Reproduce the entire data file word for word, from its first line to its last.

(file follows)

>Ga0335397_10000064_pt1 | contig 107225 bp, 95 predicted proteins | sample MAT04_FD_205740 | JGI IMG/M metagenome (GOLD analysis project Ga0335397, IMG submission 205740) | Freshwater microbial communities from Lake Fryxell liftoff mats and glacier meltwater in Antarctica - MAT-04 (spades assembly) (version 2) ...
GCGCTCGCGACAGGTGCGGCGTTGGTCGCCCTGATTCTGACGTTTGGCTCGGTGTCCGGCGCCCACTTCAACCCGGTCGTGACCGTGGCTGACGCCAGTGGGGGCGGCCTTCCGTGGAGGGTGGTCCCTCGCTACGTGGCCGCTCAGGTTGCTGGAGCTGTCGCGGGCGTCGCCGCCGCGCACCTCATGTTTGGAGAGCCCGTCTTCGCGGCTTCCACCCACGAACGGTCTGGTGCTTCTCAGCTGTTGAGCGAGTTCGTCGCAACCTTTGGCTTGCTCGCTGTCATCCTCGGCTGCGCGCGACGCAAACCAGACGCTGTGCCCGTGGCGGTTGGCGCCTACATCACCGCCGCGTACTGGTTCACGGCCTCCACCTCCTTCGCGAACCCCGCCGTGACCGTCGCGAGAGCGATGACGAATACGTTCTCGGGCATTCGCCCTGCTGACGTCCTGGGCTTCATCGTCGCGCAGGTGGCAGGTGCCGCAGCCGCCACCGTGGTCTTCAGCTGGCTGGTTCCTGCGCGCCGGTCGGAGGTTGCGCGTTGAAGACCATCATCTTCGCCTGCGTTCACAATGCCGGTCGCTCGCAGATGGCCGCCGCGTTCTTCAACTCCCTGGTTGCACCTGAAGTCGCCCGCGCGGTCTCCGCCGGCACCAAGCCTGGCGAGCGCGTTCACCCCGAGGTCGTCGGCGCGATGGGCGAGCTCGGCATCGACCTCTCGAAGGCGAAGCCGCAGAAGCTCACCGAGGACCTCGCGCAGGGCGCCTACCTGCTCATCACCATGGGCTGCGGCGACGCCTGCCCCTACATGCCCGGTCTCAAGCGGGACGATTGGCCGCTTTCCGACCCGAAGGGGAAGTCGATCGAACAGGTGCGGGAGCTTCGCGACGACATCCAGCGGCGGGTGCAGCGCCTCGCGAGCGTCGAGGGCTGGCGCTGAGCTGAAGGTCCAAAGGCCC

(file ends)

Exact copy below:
>Ga0335397_10000064_pt1 | contig 107225 bp, 95 predicted proteins | sample MAT04_FD_205740 | JGI IMG/M metagenome (GOLD analysis project Ga0335397, IMG submission 205740) | Freshwater microbial communities from Lake Fryxell liftoff mats and glacier meltwater in Antarctica - MAT-04 (spades assembly) (version 2) ...
GCGCTCGCGACAGGTGCGGCGTTGGTCGCCCTGATTCTGACGTTTGGCTCGGTGTCCGGCGCCCACTTCAACCCGGTCGTGACCGTGGCTGACGCCAGTGGGGGCGGCCTTCCGTGGAGGGTGGTCCCTCGCTACGTGGCCGCTCAGGTTGCTGGAGCTGTCGCGGGCGTCGCCGCCGCGCACCTCATGTTTGGAGAGCCCGTCTTCGCGGCTTCCACCCACGAACGGTCTGGTGCTTCTCAGCTGTTGAGCGAGTTCGTCGCAACCTTTGGCTTGCTCGCTGTCATCCTCGGCTGCGCGCGACGCAAACCAGACGCTGTGCCCGTGGCGGTTGGCGCCTACATCACCGCCGCGTACTGGTTCACGGCCTCCACCTCCTTCGCGAACCCCGCCGTGACCGTCGCGAGAGCGATGACGAATACGTTCTCGGGCATTCGCCCTGCTGACGTCCTGGGCTTCATCGTCGCGCAGGTGGCAGGTGCCGCAGCCGCCACCGTGGTCTTCAGCTGGCTGGTTCCTGCGCGCCGGTCGGAGGTTGCGCGTTGAAGACCATCATCTTCGCCTGCGTTCACAATGCCGGTCGCTCGCAGATGGCCGCCGCGTTCTTCAACTCCCTGGTTGCACCTGAAGTCGCCCGCGCGGTCTCCGCCGGCACCAAGCCTGGCGAGCGCGTTCACCCCGAGGTCGTCGGCGCGATGGGCGAGCTCGGCATCGACCTCTCGAAGGCGAAGCCGCAGAAGCTCACCGAGGACCTCGCGCAGGGCGCCTACCTGCTCATCACCATGGGCTGCGGCGACGCCTGCCCCTACATGCCCGGTCTCAAGCGGGACGATTGGCCGCTTTCCGACCCGAAGGGGAAGTCGATCGAACAGGTGCGGGAGCTTCGCGACGACATCCAGCGGCGGGTGCAGCGCCTCGCGAGCGTCGAGGGCTGGCGCTGAGCTGAAGGTCCAAAGGCCC